You appear to have no experience or knowledge of naval service, other than your fathers service, yet you feel qualified to make assumptions. Having been a career submariner, 20yrs, I can assure you that it is absolutely possible and was indeed fairly common, for ratings to assume they were better qualified than their officers (the services are littered with barrack room lawyers) and turn against them, especially when things went pear shaped. They often did the same with Senior Ratings. I have witnessed myself, the rantings of troublemakers, trying to whip up support for a revolt over ill perceived injustices. The average rating in those days and indeed, to some extent today, knew very little of tactics and the overall knowledge required to run the show, they mainly just got on with their own job and performed it to the best of their ability.


""I know it would be i suppose natural to defend their actions or otherwise but until all the facts are revealed i think it is important to keep an open mind.
However i know how my father performed in peace time when he ran into a burning house to rescue an old couple we still have the newspaper which recounted his bravery.My fathers last camp was pg49 for officers and trouble makers and unlike serial escaper pope who never really managed to get away my father and two others made it to Rome when the italians allowed those there to(escape).""

Very commendable and I absolutely agree that an open mind is required. However, you don't give the appearance of doing so. In one breath you state that

"Someone who served under D. Fraser in peace time can make a judgement about what he would be like in the situation he and his crew found themselves in on that day August 1st 1940 is erroneous.
He may very well have been a decent person ,but that gives no indication of his mettle in action and all people who have experienced action as this crew did would soon find those who were wanting at that time."

then you go on to recount that your father saved an old couple from a burning house. Very commendable of him, I agree, but that is no indicator of his of his mettle or capabilities at sea and under war conditions. By your own admission, your father only escaped because he was allowed to by the guards.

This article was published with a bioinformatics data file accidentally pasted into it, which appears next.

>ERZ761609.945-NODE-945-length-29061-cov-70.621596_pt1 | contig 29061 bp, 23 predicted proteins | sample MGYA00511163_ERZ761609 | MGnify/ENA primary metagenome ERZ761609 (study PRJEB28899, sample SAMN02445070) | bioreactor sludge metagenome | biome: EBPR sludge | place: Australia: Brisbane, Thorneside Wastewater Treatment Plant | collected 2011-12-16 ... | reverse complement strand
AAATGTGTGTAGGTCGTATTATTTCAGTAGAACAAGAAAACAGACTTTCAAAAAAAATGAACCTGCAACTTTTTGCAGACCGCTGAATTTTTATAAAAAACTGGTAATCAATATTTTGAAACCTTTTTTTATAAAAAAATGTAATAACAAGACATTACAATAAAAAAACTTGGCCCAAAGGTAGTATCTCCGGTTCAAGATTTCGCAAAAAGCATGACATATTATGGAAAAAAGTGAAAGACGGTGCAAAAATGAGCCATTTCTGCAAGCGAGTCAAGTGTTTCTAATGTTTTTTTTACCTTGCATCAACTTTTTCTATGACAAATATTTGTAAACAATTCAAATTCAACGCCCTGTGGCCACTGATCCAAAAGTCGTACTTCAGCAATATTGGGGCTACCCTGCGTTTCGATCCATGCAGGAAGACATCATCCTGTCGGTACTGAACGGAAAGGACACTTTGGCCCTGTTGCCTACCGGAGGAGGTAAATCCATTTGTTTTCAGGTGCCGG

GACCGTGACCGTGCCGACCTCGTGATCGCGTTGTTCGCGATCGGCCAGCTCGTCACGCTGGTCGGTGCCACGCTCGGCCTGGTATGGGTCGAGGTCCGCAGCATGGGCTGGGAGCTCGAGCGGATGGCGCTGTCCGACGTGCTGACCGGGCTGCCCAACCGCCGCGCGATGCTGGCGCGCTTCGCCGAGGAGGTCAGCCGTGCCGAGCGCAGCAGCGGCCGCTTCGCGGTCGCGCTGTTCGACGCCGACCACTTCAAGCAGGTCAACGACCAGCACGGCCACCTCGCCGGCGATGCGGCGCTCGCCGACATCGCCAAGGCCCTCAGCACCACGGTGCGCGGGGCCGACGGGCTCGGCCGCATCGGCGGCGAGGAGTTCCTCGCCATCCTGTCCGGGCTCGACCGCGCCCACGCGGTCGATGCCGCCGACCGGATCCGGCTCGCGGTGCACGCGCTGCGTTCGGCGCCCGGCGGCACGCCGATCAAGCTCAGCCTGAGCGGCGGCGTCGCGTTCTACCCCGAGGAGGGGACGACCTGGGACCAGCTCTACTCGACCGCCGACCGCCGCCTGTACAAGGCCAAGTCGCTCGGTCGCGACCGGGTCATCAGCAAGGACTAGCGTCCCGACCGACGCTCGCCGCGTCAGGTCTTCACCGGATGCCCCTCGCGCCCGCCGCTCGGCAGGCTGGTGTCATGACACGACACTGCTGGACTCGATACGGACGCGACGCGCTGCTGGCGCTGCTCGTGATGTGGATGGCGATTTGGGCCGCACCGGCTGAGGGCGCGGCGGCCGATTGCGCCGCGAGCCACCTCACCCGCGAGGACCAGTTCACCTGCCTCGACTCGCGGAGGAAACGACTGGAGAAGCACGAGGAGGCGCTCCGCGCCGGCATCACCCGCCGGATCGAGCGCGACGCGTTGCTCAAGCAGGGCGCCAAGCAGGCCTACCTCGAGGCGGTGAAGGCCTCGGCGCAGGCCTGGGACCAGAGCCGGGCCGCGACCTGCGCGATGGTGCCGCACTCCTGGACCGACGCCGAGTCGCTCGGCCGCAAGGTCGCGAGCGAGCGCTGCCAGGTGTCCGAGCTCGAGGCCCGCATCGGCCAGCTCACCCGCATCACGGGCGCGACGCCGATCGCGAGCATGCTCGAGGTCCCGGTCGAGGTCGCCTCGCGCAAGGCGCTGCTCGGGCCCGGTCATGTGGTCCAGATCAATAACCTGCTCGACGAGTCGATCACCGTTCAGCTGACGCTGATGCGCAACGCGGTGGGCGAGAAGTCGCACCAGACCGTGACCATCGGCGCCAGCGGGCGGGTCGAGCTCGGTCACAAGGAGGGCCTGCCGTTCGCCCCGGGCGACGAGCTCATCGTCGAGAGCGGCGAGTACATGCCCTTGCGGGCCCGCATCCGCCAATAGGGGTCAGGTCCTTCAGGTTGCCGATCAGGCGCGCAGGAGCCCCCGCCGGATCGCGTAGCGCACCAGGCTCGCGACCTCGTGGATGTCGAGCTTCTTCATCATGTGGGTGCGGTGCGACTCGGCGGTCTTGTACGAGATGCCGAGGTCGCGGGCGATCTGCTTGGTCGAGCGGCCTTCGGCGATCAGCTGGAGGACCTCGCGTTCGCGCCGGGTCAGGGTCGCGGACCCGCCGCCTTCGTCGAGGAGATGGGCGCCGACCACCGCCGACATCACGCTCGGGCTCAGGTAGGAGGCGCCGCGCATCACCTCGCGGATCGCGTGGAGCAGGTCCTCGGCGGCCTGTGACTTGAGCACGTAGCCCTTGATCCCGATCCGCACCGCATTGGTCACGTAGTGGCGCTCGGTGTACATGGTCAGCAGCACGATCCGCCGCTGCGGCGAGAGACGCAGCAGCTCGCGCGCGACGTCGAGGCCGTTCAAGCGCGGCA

I make no assumptions or accusations against your father, just keeping an open mind. I also have considerable experience of how the system works.
 

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re sinking of oswald

Sir,
you have nailed your colours firmly to the mast ,this is not about ratings and officers, nor how the system works, nor indeed whether ratings thought themselves better qualified than their officers.
Im not even that concerned whether Fraser or Marsh were right or wrong re goggles etc, (this was a war situation ) but what they did immediatly after the submarine was struck is where my interest lies. How did they behave , did they see to the safety of the crew did Fraser make sure every man was off the submarine . So far i have made only one assumption that the crew would not turn against FRASER AND Marsh for nothing not that they thought themselves better qualified etc.
I know Kyrle Pope was not a rating , and i have read his evidence at the court of Inquiry , and i know that ratings should get on with their job to the best of their ability.However the captain and Marsh were there to lead and it goes without saying that they would give example after all isnt that what a captain and Lt should do ,perform their job to the best of their ability.
Perhaps as some one with no knowledge of naval matters i will leave the rights and wrongs of what happened before Oswald was struck to those engaged in up to date enquiries re this .
But one does not have to be an expert in naval or any other matters to know how a captain or Lt should behave re the safety or his crew re this incident.Perhaps as you have considerable experience of how the system works you could enlighten me as to what a captain and Lt should have done , who should have been first of the ship etc.
You refer to my father saving an old couple from a burning house i bet if you were experiencing action at sea ,you would prefere to have some one like my father with you rather than than some one who would be first to run away and leave the couple to perish.
Finally re my fathers escape there were over four hundred officers in the camp when the italians opened the gates only ten percent of them managed to get away the rest were captured . My father spent over a year year on the run and as i said made it to Rome once again something fraser marsh and pope never managed to do now what does that tell you.
 

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re sinking of oswald

to Barnsey and Cooky Boy im rather surprised ive had no posts from you both surely the essence of obtaining the facts about the Oswald is discussion and investigation and even though i may have a different perspective than you both may have lets get the facts. I notice from your fact files that neither of you would have seen action unlike my father . His brother Cornelius who was captured at Hong Kong and who spent the rest of the war in a Japanese POW and who told of the cowardice of the officers in the camp,nor their father who was at Jutland and their cousin who was killed at twenty two on HMS Glorious.I should also say that living in NR Ireland all my life i just might know what its like to live in a war zone.